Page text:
Bob Carpenter, Honorary Professor of Medical Statistics and a much loved colleague and teacher, sadly passed away last week while holidaying with friends.
Professor Carpenter is renowed as a world authority on the causes of sudden infant death, and throughout a long and fruitful career, undertook several pivotal studies that directly led to prevention policies. In 1999, he was awarded a special Distinguished Researcher Award by the International Society for the Study and Prevention of Perinatal and Infant Death. The citation noted: “There is… one man [Professor Carpenter] whose constant background work has largely been responsible for what progress has been made in the reduction of the number of child deaths.”
Joining the School in 1971, Professor Carpenter also contributed greatly to our education programme, particularly the development of the MSc Medical Statistics course, which he helped establish and grow from its inception. Although he officially retired in 1996, he remained scientifically very active and in close contact with colleagues. Over the past 20 years as an honorary member of staff, he has continued to publish important work which has made headlines and shaped policy.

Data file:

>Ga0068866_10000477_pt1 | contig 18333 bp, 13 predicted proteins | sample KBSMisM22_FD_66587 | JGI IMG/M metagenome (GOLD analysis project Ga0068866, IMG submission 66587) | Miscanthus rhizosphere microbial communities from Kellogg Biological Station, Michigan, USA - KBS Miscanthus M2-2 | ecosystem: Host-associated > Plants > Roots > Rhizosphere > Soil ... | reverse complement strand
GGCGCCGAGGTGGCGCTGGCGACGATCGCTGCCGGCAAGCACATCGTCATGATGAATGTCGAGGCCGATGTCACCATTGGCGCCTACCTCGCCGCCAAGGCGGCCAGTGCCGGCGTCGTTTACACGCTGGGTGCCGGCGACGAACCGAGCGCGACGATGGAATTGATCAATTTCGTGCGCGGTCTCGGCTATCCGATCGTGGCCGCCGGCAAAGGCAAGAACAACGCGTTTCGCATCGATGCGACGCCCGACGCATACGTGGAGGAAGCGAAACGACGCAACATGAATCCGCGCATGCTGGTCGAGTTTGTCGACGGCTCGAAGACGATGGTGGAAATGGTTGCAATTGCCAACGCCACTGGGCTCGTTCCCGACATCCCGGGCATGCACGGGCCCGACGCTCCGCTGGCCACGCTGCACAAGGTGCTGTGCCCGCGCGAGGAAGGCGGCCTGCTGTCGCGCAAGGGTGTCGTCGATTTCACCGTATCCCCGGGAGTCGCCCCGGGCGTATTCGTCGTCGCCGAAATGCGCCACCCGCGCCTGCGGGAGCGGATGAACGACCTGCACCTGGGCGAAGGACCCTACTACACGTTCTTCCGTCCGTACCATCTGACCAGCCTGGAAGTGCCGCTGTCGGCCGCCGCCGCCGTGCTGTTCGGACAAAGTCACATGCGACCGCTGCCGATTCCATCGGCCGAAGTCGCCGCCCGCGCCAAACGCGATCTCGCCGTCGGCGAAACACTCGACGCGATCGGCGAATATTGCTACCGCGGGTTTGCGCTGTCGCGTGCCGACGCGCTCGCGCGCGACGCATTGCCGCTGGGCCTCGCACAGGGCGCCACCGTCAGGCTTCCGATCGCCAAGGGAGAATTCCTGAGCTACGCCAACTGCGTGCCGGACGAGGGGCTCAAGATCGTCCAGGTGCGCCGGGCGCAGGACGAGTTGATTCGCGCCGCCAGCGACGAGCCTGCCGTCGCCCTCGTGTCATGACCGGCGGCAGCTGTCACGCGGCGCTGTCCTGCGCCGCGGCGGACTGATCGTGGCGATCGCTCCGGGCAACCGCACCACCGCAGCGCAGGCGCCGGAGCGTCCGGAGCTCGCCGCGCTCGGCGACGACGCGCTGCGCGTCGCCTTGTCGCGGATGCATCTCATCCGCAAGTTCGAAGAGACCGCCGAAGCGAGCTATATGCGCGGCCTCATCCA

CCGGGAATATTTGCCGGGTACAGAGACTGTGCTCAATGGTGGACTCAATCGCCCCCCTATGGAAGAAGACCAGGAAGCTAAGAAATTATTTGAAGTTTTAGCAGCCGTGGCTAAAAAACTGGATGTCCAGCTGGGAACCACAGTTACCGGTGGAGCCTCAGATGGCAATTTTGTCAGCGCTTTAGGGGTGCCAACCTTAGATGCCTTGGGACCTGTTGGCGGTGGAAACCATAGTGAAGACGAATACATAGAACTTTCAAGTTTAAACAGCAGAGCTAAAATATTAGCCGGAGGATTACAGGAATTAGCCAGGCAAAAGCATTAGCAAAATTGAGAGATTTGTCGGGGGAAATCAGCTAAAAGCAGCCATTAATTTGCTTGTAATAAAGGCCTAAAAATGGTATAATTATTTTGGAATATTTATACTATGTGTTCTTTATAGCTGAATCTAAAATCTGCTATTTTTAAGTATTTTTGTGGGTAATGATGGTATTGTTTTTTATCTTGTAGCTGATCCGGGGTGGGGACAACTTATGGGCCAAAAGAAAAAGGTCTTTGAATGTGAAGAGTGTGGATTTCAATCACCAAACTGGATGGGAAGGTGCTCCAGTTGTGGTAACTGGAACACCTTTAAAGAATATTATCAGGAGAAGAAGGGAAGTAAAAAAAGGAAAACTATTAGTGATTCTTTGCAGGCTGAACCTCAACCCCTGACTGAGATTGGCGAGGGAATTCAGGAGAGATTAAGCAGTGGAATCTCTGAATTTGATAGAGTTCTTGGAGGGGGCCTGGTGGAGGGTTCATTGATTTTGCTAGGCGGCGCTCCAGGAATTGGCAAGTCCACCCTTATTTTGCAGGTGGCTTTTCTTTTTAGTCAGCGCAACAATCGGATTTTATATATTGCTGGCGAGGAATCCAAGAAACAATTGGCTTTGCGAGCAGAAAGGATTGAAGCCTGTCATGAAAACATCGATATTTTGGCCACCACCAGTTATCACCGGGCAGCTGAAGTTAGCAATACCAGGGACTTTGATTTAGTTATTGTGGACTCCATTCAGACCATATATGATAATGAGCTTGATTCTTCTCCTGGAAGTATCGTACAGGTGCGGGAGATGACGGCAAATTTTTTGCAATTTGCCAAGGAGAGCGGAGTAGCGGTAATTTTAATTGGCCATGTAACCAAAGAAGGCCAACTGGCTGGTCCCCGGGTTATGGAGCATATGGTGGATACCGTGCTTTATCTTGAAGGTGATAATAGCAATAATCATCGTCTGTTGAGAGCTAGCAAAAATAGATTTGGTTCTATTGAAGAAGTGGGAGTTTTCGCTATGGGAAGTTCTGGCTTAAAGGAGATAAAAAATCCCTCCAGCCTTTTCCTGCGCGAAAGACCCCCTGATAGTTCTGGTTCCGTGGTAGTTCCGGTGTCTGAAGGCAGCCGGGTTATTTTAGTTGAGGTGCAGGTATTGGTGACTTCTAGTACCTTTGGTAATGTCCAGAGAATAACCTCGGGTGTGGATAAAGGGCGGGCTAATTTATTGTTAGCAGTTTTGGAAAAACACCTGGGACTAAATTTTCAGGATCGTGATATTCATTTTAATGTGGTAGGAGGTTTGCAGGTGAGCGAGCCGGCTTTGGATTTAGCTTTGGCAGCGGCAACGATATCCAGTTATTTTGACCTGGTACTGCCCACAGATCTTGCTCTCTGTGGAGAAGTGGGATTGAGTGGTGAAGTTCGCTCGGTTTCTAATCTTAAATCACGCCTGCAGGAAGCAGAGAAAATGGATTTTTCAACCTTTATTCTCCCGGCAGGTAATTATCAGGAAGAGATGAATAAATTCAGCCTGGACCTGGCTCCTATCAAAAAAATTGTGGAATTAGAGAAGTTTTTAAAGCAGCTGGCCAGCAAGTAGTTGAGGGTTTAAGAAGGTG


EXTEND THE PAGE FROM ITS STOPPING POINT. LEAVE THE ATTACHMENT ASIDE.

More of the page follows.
Bob was greatly respected and loved by colleagues and students alike for his immense generosity of spirit. According to his son Professor James Carpenter, who has a joint appointment with our Department of Medical Statistics and the UCL Institute of Clinical Trials and Methodology, Bob’s strong Christian faith was the cornerstone of his life and work, and has been a comfort to his family in coming to terms with his sudden death. He will be much missed, and our deepest sympathies and thoughts are with his family and many friends.
Bob was also honoured in the Guardian by his sons James, Peter and David.
Photo credit: ALAMY/London School of Hygiene & Tropical Medicine